Account of the next "last Taliban stronghold" in Helmand province. From The Associated Press:
SANGIN, Afghanistan (AP) — Locals in this southern Afghan valley have accused U.S. Marines of regularly killing civilians since they launched an aggressive campaign against the Taliban here over a month ago — claims the Marines say are untrue and fueled by insurgent propaganda.
But the Marines acknowledge that unless they can change people's minds, they stand little chance of winning the local support necessary to tame a key area of Afghanistan that has been the deadliest place for coalition troops this year.
The dilemma highlights the difficulty of waging war in Afghanistan. If troops use too little force, they may be ineffective in fighting the Taliban. If they use too much, they increase the risk of causing civilian casualties — or being blamed for them by villagers already wary of the foreigners in their midst.
The Marines in Helmand province's Sangin district are taking the fight to enemy, using a strategy that relies heavily on airstrikes, mortars and intense gunbattles. They are trying to dislodge well-entrenched insurgents who survived four years of fighting with British troops who recently left.
Dozens, if not hundreds, of civilians have been killed in Sangin over the years in fighting between the Taliban and coalition forces, leaving the Marines needing to show their operations are not doing the same. But carrying out damage assessments in such a dangerous environment can be very difficult, meaning the truth is hard to come by.
While villagers frequently claim innocent civilians have been killed, the U.S. considered just one of the allegations credible enough to warrant an official investigation, said Lt. Col. Jason Morris, the commander of the 3rd Battalion, 5th Marine Regiment that arrived in Sangin in October.
The inquiry was conducted with government representatives and determined the Marines were not at fault, he said.
"Since we have been here, there have been civilians wounded in the crossfire, but as far as I know, every single instance has been caused by Taliban firing," said Morris. "The number one tool the Taliban have to politically and strategically hamper our operations is to accuse us of civilian casualties."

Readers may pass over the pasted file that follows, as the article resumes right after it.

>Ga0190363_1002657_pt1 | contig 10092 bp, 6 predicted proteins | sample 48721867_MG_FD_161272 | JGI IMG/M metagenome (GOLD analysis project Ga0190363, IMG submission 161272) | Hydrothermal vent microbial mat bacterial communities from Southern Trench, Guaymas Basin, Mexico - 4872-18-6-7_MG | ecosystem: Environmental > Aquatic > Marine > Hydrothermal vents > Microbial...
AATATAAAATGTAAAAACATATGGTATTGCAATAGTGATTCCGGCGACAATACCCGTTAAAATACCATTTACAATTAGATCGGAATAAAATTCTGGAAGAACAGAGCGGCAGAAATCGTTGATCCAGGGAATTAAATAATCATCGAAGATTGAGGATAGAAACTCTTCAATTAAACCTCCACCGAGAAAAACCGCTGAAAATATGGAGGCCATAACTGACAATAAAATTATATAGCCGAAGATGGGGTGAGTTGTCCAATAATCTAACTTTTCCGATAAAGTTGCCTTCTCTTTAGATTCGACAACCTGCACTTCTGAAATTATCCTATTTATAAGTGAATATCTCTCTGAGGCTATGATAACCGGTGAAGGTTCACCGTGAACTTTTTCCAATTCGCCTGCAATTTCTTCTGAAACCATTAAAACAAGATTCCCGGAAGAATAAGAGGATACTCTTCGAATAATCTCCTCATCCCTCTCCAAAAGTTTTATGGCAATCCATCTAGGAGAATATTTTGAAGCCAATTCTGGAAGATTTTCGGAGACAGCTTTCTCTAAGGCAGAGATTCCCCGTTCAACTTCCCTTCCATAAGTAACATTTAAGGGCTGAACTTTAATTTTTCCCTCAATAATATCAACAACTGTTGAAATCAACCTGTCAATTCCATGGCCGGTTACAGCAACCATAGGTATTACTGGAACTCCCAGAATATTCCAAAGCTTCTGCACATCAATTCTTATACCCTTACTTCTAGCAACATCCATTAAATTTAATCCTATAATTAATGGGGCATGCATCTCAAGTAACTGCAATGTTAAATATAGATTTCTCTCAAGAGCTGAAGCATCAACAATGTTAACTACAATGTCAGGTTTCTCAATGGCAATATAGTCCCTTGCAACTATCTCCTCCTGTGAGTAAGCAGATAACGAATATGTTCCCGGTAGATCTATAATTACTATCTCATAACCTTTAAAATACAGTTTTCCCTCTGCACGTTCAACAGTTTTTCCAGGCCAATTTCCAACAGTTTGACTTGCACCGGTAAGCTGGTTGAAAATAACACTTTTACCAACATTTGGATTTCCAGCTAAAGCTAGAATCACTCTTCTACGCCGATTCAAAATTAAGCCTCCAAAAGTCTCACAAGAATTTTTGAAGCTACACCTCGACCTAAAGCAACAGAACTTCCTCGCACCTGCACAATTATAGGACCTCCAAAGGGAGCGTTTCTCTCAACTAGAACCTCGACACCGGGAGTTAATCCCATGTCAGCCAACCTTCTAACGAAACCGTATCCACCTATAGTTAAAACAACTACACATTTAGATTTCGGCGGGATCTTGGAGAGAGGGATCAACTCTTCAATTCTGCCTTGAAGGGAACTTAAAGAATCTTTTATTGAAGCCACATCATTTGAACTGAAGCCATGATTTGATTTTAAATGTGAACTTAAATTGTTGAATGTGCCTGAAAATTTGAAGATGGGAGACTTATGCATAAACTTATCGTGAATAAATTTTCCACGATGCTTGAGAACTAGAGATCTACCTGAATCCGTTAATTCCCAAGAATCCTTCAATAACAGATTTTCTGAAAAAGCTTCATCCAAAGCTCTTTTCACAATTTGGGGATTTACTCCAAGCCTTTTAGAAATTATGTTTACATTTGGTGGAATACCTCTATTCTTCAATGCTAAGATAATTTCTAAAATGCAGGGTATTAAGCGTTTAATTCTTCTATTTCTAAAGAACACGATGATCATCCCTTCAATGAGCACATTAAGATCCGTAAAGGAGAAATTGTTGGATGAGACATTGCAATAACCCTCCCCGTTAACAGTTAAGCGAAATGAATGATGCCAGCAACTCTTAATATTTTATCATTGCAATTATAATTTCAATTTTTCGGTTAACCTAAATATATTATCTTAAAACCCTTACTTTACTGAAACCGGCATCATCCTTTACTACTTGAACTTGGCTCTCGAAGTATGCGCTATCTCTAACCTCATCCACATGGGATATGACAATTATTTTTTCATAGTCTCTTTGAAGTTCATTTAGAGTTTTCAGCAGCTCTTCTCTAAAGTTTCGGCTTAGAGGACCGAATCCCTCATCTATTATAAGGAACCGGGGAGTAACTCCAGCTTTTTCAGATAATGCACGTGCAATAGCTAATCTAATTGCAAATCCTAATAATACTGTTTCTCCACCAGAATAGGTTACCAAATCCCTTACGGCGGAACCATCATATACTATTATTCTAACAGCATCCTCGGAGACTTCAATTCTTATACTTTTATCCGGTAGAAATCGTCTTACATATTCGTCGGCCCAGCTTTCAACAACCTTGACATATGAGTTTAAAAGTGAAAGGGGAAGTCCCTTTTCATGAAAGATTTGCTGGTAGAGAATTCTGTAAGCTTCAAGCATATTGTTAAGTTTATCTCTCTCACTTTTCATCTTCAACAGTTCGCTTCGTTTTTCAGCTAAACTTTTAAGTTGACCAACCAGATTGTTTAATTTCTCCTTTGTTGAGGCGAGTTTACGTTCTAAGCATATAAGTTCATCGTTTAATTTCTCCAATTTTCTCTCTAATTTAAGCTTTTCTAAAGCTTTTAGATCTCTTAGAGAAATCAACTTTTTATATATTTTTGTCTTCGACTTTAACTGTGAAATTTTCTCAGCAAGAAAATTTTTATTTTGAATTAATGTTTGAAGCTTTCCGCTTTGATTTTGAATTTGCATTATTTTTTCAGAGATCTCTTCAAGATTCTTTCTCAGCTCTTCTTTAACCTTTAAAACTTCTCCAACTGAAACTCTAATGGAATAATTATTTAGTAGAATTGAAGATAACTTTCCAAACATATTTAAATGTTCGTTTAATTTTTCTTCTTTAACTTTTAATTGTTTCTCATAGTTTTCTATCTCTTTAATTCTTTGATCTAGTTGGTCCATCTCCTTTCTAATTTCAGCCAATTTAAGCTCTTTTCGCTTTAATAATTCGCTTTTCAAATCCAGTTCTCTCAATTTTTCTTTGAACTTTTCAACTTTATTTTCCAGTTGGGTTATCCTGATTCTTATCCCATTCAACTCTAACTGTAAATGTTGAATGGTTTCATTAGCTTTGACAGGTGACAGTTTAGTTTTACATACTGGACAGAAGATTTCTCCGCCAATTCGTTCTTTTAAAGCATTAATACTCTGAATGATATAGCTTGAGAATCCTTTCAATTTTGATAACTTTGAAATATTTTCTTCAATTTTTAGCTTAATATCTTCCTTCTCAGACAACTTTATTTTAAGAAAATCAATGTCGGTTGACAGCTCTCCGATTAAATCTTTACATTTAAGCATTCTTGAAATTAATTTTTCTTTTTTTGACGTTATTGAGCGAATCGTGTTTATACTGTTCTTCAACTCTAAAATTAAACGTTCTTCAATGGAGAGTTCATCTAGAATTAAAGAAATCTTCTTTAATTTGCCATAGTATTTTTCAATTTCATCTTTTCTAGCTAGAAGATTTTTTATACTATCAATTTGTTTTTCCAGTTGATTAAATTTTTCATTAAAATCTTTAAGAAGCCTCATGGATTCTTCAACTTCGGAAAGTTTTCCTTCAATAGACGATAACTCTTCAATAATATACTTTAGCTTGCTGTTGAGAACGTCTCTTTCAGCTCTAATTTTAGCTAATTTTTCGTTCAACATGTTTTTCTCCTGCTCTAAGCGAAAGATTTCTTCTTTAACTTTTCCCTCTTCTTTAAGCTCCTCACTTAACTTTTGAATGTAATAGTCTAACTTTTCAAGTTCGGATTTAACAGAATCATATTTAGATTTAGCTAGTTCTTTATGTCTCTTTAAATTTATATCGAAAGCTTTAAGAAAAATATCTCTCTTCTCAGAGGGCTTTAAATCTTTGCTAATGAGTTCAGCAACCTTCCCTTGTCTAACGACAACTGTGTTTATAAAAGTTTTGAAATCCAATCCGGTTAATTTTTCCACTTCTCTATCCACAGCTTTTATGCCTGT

The Taliban were responsible for more than 70 percent of civilian deaths from conflict throughout Afghanistan during the first six months of 2010, a total of more than 900 people, according to the United Nations. Foreign and Afghan government forces were responsible for 18 percent, or 223 deaths — down slightly from 2009.
The former NATO commander in Afghanistan, Gen. Stanley McChrystal, issued strict guidelines last year limiting the use of force in an effort to reduce civilian casualties. Afghan President Hamid Karzai also has called on coalition forces to do more to protect civilians.
The Marines must positively identify someone engaged in a "hostile act" or showing "hostile intent" and assess potential collateral damage before firing, said Morris. The assessment can be more complicated when insurgents fire from compounds that may contain civilians — a common occurrence in Sangin. Morris said the guidelines for returning fire or carrying out an airstrike in that case are classified because the Taliban could use the information to avoid retaliatory coalition attacks.
Airstrikes were the single largest cause of civilian deaths by foreign and Afghan government forces during the first half of 2010, accounting for 31 percent, said the U.N.
The Marines in Sangin have tried to counter civilian casualty allegations by broadcasting over local radio details of who they and the Taliban have killed or wounded, said Morris. But the Marines ability to influence public opinion pales in comparison to the Taliban.